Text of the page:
“I try to take inspiration from daily life.”
She likes to make drinks like that. Ones with lots of complexity.
When she was here she used to make a For F*ck Sake-Tini too. “I try to take inspiration from daily life,” she explains, thoughtfully. And I love eating. So, that often comes into it!”
But her inspirations come from everywhere, “kind of storytelling through cocktails.” Like the Japanese TV show, based on the Manga series Tokyo Love Story. “There was a heartbreak scene in a train station called Baishinji,” she remembers. “So, I made a highball-style drink with pandan, berry flavored gin, agarwood rum, seedlip garden 108, verjus and soda,” she remembers. “I wanted the drink to encapsulate that moment when the brave main character finally gave up on that boy she knew didn’t deserve her.” People loved the drink. And they said the cocktail summed up the scene.
We wonder what Lola’s process is like. “So, I’ll choose a main flavor for the cocktail and then look for other flavors that can pair with it. Then, next, I’ll decide upon a structure – whether it should be a highball, a fizz, or maybe a daisy or sour, a tiki-style drink or a Martini. And then, I’ll think about technique. How can I extract flavor from the ingredients? And what should it look like once I have? Should it be clear, colorful or cloudy, or something else? Then, I’ll think about what to serve it in and the presentation as a whole. And last? Name it!”
“You’ll find someone in some corner of the country doing crazy sh*t.”
In those early days of living the dream and returning to Shanghai, Lola Lau talked about creating a Chinese style of bartending.
“I’m still not sure exactly what it is,” she admits. “China is just so huge. You’ll find someone in some corner of the country doing crazy sh*t with fermentation or molecular cocktails, or some crazy, magical presentation, or using some crazy ass machine. I guess what I want to see most of all right now is more Chinese spirits being used in cocktails.”
Although she’s too modest to admit it, Lola Lau is leading a cultural shift in the Chinese bar industry towards female bartenders. There’s a lot now, she says. And the mix, in places like Shenzhen, is very evenly split, with lots of female bartenders taking the lead. “They do often seem to be more patient and hardworking than their male colleagues,” she smiles.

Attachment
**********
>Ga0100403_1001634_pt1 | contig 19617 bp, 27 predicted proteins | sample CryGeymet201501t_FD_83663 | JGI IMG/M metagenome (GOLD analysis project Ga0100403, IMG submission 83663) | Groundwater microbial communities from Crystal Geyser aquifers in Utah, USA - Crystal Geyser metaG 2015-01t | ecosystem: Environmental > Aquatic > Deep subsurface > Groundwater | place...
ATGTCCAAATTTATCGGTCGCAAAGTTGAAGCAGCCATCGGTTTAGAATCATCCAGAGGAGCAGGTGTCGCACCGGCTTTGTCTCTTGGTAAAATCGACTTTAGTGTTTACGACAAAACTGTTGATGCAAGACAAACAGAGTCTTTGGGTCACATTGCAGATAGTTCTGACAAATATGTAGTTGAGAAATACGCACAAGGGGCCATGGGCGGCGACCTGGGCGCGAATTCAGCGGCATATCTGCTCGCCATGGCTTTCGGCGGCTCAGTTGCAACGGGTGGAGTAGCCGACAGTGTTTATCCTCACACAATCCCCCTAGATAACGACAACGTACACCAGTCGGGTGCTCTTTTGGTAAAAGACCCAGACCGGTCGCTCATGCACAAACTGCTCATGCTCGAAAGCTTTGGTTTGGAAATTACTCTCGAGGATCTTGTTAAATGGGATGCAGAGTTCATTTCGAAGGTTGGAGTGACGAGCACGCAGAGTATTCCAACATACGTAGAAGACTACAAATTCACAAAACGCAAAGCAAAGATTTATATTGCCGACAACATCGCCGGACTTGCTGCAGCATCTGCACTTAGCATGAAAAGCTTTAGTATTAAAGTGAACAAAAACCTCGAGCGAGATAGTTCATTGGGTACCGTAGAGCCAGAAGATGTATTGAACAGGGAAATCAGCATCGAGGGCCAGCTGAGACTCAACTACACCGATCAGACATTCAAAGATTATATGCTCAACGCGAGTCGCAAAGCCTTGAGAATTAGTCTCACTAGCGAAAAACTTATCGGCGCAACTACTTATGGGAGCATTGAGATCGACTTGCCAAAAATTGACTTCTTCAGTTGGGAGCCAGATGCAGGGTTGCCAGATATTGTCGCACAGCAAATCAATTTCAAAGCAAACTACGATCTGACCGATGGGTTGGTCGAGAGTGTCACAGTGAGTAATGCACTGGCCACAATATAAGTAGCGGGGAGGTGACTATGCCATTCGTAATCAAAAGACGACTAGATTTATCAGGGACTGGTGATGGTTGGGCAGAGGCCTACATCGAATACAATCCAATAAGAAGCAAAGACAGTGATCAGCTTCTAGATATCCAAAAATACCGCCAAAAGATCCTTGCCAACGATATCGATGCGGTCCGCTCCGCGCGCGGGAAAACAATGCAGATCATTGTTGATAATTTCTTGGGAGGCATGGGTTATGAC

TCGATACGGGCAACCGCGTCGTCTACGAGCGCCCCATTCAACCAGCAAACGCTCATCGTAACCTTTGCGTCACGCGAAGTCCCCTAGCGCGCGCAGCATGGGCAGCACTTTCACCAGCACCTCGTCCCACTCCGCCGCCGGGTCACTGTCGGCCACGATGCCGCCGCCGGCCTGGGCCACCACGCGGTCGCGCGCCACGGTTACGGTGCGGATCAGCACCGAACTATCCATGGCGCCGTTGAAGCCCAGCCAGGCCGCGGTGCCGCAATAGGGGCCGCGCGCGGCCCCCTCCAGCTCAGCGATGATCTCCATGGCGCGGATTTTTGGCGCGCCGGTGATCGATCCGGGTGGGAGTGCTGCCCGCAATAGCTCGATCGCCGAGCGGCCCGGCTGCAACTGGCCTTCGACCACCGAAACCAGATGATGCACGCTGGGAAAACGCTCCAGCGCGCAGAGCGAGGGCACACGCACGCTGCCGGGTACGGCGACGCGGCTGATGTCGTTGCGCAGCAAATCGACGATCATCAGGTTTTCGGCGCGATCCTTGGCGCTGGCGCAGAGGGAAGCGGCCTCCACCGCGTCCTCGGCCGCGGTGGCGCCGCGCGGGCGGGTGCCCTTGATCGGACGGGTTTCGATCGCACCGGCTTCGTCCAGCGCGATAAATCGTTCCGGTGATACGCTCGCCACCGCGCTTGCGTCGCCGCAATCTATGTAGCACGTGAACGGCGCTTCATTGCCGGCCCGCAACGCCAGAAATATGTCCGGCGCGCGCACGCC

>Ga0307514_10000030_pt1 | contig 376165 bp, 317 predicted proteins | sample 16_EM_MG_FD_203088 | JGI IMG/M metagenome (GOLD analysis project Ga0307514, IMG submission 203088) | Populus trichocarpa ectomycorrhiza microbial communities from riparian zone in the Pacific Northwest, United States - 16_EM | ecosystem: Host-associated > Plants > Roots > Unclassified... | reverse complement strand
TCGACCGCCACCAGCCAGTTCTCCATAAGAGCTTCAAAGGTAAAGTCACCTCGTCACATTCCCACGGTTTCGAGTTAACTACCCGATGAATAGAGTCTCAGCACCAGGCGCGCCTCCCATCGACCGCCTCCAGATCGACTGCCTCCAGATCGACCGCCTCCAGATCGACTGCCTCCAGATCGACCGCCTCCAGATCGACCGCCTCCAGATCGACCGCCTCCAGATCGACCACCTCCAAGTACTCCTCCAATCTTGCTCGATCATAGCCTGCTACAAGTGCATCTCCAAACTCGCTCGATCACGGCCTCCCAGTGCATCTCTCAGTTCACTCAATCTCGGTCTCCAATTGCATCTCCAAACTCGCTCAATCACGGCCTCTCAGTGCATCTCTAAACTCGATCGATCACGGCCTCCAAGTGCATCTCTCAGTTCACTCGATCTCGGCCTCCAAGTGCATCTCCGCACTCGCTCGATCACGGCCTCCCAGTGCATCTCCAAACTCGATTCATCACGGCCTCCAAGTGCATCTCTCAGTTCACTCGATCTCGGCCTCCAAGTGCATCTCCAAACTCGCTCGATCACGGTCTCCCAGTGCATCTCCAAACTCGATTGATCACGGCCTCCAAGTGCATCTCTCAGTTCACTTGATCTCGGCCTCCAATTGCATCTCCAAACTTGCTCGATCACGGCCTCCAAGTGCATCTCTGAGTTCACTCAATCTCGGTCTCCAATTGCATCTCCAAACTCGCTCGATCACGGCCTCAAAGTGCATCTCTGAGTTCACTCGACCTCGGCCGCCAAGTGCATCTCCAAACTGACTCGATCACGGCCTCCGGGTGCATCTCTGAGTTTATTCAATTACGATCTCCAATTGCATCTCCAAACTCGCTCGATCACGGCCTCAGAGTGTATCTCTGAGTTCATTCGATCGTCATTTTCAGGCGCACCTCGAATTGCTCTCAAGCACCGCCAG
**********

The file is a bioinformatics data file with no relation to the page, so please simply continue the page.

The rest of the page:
She has an empowering message for aspiring female bartenders too. “Be brave and humble. Never compare yourself to others, only compare yourself to the you of yesterday. And get yourself out there – enter competitions or whatever you can find – you’ll never know how brightly you can shine until you reveal yourself!”
Maybe a Chinese style of bartending is emerging, as there’s clearly a thriving bar scene there. “It’s so diverse, it would be tough to pick my favorite places,” Lola frowns. “Right now, if you really force me, I’d say my three favorites are SanYou, a bar in our group that’s focused on Chinese spirits – lots of Baijiu, Huangjiu, Chinese gins and whiskies – and then there’s BAR CMYK, a super trendy bar in Changsha, Hunan, and finally MIXY, a place in Shenzhen I go to when I want some peace and quiet, with some good drinks.
Night Owl Dedicated To Saigon’s Night Owls
We wonder, finally, if Lola came back one day to Saigon and she got to open her own bar, what it would be like. “I’d call it Night Owl!” she laughs. “It would only open between 10PM and 6AM – specially designed for people in the F&B industry. And on the menu, I’d dedicate a drink to your editor-in-chief, David Kaye! It would be a Martini-style drink (obviously) with absinthe, and I’d call it the Forever Young Soul.”